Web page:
As a reader and writer, I feel a bit bad that my kids can’t yet journal their lives. I know if I don’t write things down, I tend to forget them. Think of Poor Christina Crawford! Imagine all the counseling and regression therapy she must have needed to tap the source material for her memoir, to really remember the details of those wire-hanger moments with Mom. Because I am a better woman (I think) than Joan Crawford, I thought I’d do a little ghostwriting for my kids alongside my own entries for today — save them some future legwork, you know?
Ghostwriting for My Daughter, “E,” Age 5 Years
Today I got in trouble for not taking a bite of peanut sauce. We were at Aunt K’s and Aunt C’s house, and they’d ordered something called Tie Food. Mom said my dish was called chicken lollipops. It looked suspiciously like chewed meat on sticks to me. But did I complain? No. I ate it. But then Dad insisted I try the peanut sauce, too. (When will they learn that I am never going to love anything anyone tells me I’m going to love?) Mom got all bent out of shape and reminded me that I have to take one bite and then if I don’t like it, I can say no thank you. She said this like it was The Law. When I refused, I had to go upstairs. She said I had to think about it, that I couldn’t play up there and couldn’t come back down until I was ready to have my No Thank You Bite. I hate when she calls it that. It should be called a Forced Feeding. I held out for a whole 45 minutes, and then she came upstairs and tried to be nice, gave me some big lecture about how I can’t know what food’s going to taste like just by looking at it. I told her I don’t like sauces. She said gravy is a sauce. I told her I only like sauce that goes on potatoes. She said I could stay in the room until the next day if I liked, but that I was eventually going to get hungry, and the very next thing I would ever eat in my life WAS GOING TO BE THAT PEANUT SAUCE. Of course, I had to eat the peanut sauce. I licked a speck of it with the tippiest tip of my tongue, and she crossed her arms and rolled her eyes at my dad and insisted a lick isn’t a bite. God, she’s a control freak.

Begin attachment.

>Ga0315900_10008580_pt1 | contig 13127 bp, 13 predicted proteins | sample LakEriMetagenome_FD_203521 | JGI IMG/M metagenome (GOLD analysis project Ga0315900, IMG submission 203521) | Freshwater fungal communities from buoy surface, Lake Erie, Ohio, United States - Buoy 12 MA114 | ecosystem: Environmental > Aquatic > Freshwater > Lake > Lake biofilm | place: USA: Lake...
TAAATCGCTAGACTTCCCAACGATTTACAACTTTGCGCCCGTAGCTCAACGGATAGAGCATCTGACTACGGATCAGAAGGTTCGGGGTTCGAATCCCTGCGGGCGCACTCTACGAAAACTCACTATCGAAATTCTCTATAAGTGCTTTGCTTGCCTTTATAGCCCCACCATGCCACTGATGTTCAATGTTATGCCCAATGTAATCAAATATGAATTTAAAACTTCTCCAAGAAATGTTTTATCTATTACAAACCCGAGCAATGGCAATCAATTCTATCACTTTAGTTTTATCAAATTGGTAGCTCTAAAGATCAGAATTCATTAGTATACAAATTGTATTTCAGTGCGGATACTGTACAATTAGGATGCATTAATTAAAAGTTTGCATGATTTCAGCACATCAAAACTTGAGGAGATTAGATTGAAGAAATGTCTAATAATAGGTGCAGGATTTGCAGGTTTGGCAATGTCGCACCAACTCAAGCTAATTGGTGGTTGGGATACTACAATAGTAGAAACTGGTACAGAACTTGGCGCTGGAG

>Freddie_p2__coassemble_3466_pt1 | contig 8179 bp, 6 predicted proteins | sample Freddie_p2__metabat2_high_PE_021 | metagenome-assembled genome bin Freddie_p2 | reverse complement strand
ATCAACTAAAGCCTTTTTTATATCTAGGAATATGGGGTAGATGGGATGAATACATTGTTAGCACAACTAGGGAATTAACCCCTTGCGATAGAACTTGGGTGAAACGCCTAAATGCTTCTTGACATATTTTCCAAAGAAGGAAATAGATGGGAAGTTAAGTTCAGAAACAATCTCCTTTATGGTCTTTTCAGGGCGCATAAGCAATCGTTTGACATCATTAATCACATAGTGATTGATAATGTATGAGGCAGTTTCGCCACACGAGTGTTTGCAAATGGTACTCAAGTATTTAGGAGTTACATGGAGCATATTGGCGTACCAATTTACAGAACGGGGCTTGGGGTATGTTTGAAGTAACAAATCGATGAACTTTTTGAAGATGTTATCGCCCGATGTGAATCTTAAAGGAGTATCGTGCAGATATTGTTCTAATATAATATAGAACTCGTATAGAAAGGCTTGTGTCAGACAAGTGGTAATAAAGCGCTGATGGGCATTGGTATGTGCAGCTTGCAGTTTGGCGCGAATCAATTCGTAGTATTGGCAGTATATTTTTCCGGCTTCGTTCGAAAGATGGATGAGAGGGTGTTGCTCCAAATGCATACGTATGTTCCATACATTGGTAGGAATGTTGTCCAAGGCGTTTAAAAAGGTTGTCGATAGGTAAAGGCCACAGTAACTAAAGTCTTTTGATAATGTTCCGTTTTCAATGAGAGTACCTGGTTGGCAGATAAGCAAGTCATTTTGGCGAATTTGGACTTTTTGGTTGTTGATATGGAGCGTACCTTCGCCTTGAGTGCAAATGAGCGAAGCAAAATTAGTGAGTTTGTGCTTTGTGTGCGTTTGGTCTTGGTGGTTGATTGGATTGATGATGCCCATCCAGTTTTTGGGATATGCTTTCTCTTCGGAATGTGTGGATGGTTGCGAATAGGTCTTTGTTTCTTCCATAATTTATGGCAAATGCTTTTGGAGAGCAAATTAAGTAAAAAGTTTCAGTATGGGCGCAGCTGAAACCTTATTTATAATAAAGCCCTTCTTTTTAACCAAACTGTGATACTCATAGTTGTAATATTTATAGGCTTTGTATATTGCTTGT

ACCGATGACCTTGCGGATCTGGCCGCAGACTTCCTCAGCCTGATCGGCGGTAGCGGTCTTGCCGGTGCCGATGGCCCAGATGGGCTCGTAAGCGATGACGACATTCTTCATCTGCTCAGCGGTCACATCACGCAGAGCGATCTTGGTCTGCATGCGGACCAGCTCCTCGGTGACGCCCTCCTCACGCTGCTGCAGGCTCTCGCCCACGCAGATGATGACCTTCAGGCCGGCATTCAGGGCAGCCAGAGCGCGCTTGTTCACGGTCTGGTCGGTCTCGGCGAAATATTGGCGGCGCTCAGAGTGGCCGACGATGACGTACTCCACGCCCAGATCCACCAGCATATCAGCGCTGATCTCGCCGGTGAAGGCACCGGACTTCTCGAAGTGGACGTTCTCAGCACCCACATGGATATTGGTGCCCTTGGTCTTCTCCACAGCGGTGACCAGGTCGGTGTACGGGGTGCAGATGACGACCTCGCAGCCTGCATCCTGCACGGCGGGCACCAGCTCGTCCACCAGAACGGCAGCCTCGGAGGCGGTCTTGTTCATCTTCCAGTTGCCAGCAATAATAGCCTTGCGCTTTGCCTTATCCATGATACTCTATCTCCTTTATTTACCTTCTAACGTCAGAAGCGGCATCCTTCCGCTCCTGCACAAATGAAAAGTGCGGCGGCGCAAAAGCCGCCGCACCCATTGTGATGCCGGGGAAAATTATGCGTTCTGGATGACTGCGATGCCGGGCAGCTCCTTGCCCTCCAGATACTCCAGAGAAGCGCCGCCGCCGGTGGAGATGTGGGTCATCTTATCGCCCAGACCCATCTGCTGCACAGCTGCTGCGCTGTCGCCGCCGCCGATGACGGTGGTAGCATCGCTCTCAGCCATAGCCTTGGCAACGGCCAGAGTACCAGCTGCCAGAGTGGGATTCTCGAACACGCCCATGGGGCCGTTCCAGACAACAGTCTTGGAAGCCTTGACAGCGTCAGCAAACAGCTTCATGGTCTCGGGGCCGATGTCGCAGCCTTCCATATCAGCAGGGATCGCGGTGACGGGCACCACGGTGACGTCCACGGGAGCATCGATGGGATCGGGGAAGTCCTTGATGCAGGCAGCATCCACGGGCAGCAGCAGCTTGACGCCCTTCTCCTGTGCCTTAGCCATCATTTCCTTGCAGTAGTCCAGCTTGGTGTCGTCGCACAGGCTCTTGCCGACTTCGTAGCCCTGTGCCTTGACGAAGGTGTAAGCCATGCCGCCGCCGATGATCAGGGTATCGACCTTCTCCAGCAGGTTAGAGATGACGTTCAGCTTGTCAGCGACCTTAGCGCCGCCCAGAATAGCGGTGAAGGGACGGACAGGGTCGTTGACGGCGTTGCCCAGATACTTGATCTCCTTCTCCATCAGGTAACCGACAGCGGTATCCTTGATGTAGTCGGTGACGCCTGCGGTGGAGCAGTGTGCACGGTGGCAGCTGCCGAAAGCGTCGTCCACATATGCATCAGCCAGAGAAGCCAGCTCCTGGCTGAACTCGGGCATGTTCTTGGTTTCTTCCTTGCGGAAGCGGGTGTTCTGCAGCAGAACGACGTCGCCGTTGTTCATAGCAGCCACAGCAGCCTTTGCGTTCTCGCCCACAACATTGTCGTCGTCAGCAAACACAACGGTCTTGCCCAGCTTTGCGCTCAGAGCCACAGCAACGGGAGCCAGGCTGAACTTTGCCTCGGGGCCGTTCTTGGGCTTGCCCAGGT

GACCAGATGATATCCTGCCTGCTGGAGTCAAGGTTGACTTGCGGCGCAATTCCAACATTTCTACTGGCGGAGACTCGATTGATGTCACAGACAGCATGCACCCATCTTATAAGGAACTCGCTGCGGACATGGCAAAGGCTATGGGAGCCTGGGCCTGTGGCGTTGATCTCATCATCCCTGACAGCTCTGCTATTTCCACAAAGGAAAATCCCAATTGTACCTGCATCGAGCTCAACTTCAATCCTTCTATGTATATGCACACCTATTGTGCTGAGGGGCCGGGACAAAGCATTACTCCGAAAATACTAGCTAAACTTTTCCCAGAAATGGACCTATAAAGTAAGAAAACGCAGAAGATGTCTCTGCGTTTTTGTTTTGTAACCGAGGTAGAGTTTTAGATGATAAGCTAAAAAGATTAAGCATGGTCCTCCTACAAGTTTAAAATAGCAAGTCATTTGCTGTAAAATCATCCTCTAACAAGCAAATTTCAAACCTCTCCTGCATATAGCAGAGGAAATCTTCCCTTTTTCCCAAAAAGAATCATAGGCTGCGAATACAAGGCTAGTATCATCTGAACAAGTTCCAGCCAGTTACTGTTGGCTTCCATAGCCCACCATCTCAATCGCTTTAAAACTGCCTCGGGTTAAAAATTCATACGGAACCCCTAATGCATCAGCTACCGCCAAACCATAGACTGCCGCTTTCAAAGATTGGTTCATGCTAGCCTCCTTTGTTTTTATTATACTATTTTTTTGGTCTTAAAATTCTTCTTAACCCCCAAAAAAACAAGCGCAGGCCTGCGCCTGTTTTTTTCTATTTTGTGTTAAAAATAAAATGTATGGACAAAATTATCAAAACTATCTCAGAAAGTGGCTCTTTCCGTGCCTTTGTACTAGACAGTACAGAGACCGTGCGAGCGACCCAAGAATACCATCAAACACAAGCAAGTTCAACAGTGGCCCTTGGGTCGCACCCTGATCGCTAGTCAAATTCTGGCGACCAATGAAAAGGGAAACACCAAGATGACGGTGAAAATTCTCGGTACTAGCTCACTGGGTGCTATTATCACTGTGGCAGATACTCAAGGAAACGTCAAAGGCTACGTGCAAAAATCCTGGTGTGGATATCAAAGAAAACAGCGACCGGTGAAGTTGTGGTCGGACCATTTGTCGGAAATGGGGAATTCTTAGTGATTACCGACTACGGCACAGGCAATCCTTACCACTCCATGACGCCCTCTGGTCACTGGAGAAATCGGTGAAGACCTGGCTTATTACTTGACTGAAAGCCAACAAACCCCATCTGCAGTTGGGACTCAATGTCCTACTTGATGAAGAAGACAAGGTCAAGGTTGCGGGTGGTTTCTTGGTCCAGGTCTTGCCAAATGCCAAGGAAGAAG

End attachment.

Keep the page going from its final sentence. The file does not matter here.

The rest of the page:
P.S. I figured out how to read today, all by myself!
Journal for Myself, Age Withheld
E figured out how to read! I am so proud of her! She read two First Reader books to me this afternoon, and I could see her eyes twinkling with pride as I turned each page. How did she figure it out on her own? I kept looking down at her little legs and grubby toes, at her lengthening fingers, and the licorice she was kneading like a stress ball as she sounded out the words, and I almost started to cry, it was so exciting. She looked so small and so big at the same time. I was just thinking last night how she seems to be growing out of something old and into something new I can’t quite identify. We’d been sleeping in the same bed, since we had a big family slumber party over at my sister’s. B was downstairs sleeping near his daddy. When I woke around 2 a.m., there was a wild and wonderful thunderstorm going and so many frogs singing in the prairie across the road. Our window was open, with the white curtains blowing and rustling. I can’t believe E slept through it. After I got up and shut the windows, I laid down and ran a hand over her hair, burning that moment into my memory: her small, warm legs next to mine, the peacefulness of her breathing, the way her cheeks still have a bit of baby roundness to them. I picked up her little fingers and stroked the backs of them. I kissed the fingernails and wove my own fingers into hers. I touched her freckled nose and felt the warmth of her brow. Then I took her close into my arms and fell back asleep. Who knew that I’d be waking up to a kid who is that much closer to being a big girl, a girl who can suddenly READ!?